Thieves recovered one from the Celtic-Roman museum in Manching, Upper Bavaria stole a Celtic gold treasure worth millions – in the worst case, gold coins are irretrievably lost. That would be a drama, especially for scientists – because behind those coins there is information about the Celts, a civilization that is still partly a mystery to science. The stolen coins could tell us even more and provide historical information. Bernward Ziegaus, head of the numismatic department of the Archaeological Collection in Munich, is convinced of this.
Historical value of gold coins
The material value of the coins is several million euros. But the value of coins for science is inestimable, as Bernward Ziegaus points out. He has been researching this treasure for three years and sees the theft as a tragic loss. While examining the coins, he managed to find out a lot of detailed information. But research is progressing – and unfortunately, the modern investigations he has already started cannot now be completed.
The treasure has already provided researchers with some insights. For example, that it was not local gold, but that the coins came to Manching from Bohemia. These findings indicate that there were intensive contacts between the rich population of Bohemia and Bavaria. And so the city of Manching had a very special significance in the first century BC. There, quality goods were bought with these coins.
What else could be learned from coins?
With modern research and the use of artificial intelligence based systems, perhaps much more insight could be gained from coins. Ten years ago, when coin processing was completed, this form of research was not possible. If you looked at the hoard again today, you could detail how the coins were minted, for example using 3D scans and image data processing – and also what special techniques were used in the production. In addition, scientific research into lead isotopes could have been used to more precisely narrow down the origin of the metal.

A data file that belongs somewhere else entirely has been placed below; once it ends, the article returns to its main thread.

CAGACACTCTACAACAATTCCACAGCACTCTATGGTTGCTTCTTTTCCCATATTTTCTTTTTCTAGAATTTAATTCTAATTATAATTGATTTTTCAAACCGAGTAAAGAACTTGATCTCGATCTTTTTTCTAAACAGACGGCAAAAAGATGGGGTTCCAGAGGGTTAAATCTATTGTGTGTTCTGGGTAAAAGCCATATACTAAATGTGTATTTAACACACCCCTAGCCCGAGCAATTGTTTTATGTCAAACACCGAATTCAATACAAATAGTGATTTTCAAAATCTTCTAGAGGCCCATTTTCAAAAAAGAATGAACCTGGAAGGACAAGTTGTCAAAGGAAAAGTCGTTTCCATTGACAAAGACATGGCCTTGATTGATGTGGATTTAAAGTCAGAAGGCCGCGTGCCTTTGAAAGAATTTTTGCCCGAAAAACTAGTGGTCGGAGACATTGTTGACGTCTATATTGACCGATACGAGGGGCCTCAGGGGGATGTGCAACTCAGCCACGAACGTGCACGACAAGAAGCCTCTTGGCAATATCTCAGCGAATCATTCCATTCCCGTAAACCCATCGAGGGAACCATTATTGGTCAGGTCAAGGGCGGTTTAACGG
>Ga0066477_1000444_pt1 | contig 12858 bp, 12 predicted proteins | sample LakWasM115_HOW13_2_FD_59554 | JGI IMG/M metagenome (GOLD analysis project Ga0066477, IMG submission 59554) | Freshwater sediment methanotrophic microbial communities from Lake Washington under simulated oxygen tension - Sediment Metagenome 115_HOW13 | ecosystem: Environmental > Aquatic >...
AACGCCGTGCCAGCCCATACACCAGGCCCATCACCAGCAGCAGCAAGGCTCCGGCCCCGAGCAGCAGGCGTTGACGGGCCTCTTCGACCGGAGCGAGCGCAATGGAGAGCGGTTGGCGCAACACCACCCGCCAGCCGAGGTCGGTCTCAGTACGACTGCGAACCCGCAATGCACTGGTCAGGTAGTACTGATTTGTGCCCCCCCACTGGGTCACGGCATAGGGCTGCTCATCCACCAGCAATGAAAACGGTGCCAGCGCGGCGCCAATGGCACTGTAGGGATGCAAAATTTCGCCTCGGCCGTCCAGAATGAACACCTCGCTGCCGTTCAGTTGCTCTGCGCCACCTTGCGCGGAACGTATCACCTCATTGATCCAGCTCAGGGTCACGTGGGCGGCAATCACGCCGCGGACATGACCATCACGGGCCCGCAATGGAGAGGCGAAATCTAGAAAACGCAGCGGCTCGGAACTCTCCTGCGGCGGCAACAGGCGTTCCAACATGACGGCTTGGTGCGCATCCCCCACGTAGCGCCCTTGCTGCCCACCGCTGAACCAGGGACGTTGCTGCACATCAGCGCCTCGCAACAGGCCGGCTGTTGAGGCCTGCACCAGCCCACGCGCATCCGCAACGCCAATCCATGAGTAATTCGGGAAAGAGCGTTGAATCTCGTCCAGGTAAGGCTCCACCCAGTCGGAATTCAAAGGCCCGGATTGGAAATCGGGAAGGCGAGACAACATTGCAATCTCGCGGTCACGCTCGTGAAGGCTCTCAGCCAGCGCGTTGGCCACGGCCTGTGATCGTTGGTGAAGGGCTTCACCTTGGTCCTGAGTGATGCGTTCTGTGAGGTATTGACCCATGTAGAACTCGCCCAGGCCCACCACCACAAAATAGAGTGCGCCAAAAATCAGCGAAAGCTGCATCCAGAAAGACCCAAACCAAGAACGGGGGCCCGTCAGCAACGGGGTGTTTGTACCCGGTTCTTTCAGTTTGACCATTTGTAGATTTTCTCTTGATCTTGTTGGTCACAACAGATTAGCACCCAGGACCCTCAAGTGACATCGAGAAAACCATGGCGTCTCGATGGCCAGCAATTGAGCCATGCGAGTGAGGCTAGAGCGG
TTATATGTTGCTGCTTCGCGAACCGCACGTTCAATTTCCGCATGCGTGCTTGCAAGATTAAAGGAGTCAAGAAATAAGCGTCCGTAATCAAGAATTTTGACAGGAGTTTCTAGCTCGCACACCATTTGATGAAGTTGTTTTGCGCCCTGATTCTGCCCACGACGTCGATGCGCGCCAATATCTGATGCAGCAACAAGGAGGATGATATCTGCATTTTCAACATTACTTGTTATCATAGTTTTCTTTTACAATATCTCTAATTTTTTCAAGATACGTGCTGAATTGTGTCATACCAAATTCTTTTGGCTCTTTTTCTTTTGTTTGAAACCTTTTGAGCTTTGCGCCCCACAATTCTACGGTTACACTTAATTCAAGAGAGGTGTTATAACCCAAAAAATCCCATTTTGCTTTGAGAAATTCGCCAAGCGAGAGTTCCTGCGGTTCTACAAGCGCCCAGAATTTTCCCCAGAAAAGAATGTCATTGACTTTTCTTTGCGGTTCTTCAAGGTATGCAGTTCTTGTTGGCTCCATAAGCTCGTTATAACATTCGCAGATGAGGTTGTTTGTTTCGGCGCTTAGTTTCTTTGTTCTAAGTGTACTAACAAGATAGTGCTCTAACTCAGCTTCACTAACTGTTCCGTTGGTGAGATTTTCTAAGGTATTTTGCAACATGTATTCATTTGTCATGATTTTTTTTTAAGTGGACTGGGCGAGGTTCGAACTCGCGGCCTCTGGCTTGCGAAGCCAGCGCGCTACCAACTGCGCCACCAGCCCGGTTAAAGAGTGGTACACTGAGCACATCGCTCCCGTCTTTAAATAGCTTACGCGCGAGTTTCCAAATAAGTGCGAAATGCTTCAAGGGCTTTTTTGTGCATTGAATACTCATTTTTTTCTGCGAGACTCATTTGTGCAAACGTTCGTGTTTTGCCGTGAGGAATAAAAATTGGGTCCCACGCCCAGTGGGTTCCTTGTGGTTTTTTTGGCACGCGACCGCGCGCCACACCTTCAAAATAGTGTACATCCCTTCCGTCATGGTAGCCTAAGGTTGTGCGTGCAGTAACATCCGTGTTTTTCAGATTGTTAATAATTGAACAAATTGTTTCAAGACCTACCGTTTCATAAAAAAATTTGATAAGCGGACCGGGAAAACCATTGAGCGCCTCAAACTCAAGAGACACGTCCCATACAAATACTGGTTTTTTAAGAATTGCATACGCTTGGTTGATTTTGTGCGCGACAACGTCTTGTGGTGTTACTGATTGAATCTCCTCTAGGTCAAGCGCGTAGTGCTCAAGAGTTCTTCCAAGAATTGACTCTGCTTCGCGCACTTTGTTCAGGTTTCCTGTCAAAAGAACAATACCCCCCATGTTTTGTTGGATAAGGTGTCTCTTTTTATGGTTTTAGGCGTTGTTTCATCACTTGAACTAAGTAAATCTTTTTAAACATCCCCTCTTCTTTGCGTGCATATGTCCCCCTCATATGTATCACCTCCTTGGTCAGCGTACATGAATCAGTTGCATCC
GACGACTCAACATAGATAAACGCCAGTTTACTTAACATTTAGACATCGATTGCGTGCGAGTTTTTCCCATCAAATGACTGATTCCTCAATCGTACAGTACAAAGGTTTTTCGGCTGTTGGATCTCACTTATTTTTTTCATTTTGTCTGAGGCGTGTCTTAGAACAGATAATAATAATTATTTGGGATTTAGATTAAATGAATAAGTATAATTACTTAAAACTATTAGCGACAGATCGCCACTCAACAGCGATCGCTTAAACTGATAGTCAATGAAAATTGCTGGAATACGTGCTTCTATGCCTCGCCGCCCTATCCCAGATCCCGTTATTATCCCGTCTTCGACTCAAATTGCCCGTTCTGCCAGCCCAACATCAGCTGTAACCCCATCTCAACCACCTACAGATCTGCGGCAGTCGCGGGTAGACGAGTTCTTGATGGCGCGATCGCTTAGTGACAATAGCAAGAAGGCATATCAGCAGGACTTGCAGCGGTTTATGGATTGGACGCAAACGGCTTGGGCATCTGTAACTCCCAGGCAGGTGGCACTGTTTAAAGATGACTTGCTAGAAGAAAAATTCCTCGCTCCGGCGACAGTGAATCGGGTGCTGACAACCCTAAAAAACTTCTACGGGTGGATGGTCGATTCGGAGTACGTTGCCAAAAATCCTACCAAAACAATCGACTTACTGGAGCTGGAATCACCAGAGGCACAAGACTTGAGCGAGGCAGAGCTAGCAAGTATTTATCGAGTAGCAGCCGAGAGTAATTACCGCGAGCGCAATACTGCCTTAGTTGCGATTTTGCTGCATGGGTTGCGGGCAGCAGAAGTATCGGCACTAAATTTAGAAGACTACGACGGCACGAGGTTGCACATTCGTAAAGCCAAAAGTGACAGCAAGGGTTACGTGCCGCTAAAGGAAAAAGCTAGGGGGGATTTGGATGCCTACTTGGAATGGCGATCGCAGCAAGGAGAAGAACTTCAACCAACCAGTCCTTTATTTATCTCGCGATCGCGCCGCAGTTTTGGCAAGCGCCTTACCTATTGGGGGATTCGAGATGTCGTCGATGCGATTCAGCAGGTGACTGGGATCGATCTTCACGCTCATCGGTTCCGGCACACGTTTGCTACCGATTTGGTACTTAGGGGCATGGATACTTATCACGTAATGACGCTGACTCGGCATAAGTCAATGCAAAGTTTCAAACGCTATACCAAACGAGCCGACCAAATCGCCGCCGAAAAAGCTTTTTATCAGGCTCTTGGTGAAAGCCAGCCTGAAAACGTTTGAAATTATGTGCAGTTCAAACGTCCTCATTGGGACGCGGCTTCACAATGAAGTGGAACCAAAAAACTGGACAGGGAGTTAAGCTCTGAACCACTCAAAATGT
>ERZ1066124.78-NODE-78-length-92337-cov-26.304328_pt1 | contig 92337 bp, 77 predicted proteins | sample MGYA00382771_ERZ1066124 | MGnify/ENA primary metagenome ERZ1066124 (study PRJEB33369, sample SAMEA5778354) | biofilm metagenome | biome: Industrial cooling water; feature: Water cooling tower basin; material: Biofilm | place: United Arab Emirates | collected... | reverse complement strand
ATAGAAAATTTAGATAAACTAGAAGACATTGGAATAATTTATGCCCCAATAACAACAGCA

The Secret of Coins
Research has shown that coin gold does not only come from deposits and river gold in Bohemia. There was also evidence that some of the gold had been melted down. From this it could be inferred that the treasure came to Europe from different countries of origin, possibly also from Asia Minor through different lines, and that the gold was processed to be re-melted and re-issued. All these findings could only be obtained through accurate investigation – and this would require a lot of time. But that is no longer possible. No one knows what else the coins would tell us.